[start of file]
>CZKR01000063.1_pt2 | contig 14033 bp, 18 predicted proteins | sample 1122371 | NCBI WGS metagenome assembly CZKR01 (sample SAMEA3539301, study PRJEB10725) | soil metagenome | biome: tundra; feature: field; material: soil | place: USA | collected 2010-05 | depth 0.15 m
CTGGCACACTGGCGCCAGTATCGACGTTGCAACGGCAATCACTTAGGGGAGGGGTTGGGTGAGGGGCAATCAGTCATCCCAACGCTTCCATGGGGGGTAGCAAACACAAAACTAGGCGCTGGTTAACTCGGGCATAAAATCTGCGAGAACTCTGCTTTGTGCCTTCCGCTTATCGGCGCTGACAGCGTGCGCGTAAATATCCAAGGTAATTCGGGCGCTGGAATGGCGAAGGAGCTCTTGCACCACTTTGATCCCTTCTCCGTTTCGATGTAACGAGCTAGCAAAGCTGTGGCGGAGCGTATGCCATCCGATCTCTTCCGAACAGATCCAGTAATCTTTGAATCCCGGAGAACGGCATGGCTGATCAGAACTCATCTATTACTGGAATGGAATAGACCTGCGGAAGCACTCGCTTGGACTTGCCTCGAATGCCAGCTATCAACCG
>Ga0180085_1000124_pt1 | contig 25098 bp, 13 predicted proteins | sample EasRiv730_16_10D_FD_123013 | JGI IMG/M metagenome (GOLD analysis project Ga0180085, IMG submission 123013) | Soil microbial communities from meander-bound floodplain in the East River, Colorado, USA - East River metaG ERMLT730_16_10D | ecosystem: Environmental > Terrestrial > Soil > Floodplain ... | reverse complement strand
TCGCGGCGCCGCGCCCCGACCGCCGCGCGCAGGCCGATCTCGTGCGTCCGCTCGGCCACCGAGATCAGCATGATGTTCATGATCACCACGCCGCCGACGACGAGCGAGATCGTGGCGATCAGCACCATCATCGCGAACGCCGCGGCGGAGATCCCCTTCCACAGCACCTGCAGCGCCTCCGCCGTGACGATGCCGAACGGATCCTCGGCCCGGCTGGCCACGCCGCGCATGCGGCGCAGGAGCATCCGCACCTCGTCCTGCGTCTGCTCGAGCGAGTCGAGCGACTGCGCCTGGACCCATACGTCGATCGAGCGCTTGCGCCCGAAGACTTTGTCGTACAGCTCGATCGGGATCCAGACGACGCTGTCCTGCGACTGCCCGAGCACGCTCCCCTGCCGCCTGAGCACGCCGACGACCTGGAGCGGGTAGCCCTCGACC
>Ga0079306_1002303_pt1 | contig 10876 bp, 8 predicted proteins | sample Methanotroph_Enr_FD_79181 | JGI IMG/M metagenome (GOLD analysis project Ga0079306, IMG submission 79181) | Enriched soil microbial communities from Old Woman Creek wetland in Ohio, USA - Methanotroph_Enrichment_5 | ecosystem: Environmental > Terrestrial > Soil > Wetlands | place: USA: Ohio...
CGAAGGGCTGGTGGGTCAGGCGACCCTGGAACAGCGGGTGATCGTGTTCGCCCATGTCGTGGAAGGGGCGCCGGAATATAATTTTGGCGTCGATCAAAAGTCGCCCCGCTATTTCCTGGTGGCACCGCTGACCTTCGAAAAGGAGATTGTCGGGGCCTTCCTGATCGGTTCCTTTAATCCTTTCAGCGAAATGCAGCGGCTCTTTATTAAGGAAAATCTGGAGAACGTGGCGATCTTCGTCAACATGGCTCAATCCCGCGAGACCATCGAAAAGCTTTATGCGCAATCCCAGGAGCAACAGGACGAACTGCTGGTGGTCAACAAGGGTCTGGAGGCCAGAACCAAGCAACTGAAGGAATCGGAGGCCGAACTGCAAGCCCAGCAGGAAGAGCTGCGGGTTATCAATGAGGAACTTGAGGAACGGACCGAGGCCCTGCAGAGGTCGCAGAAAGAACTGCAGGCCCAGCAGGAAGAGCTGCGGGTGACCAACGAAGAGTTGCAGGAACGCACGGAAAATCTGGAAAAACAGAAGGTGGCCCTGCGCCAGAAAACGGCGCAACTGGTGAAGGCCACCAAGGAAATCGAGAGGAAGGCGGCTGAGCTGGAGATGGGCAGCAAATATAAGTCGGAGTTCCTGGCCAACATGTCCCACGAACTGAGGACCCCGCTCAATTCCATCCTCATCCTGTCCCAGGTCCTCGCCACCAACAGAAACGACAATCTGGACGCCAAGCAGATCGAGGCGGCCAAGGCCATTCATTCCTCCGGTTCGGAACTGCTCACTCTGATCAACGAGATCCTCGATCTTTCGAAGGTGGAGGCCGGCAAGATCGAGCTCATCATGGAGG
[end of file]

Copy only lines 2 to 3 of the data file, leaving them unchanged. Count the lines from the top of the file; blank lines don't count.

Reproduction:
CTGGCACACTGGCGCCAGTATCGACGTTGCAACGGCAATCACTTAGGGGAGGGGTTGGGTGAGGGGCAATCAGTCATCCCAACGCTTCCATGGGGGGTAGCAAACACAAAACTAGGCGCTGGTTAACTCGGGCATAAAATCTGCGAGAACTCTGCTTTGTGCCTTCCGCTTATCGGCGCTGACAGCGTGCGCGTAAATATCCAAGGTAATTCGGGCGCTGGAATGGCGAAGGAGCTCTTGCACCACTTTGATCCCTTCTCCGTTTCGATGTAACGAGCTAGCAAAGCTGTGGCGGAGCGTATGCCATCCGATCTCTTCCGAACAGATCCAGTAATCTTTGAATCCCGGAGAACGGCATGGCTGATCAGAACTCATCTATTACTGGAATGGAATAGACCTGCGGAAGCACTCGCTTGGACTTGCCTCGAATGCCAGCTATCAACCG
>Ga0180085_1000124_pt1 | contig 25098 bp, 13 predicted proteins | sample EasRiv730_16_10D_FD_123013 | JGI IMG/M metagenome (GOLD analysis project Ga0180085, IMG submission 123013) | Soil microbial communities from meander-bound floodplain in the East River, Colorado, USA - East River metaG ERMLT730_16_10D | ecosystem: Environmental > Terrestrial > Soil > Floodplain ... | reverse complement strand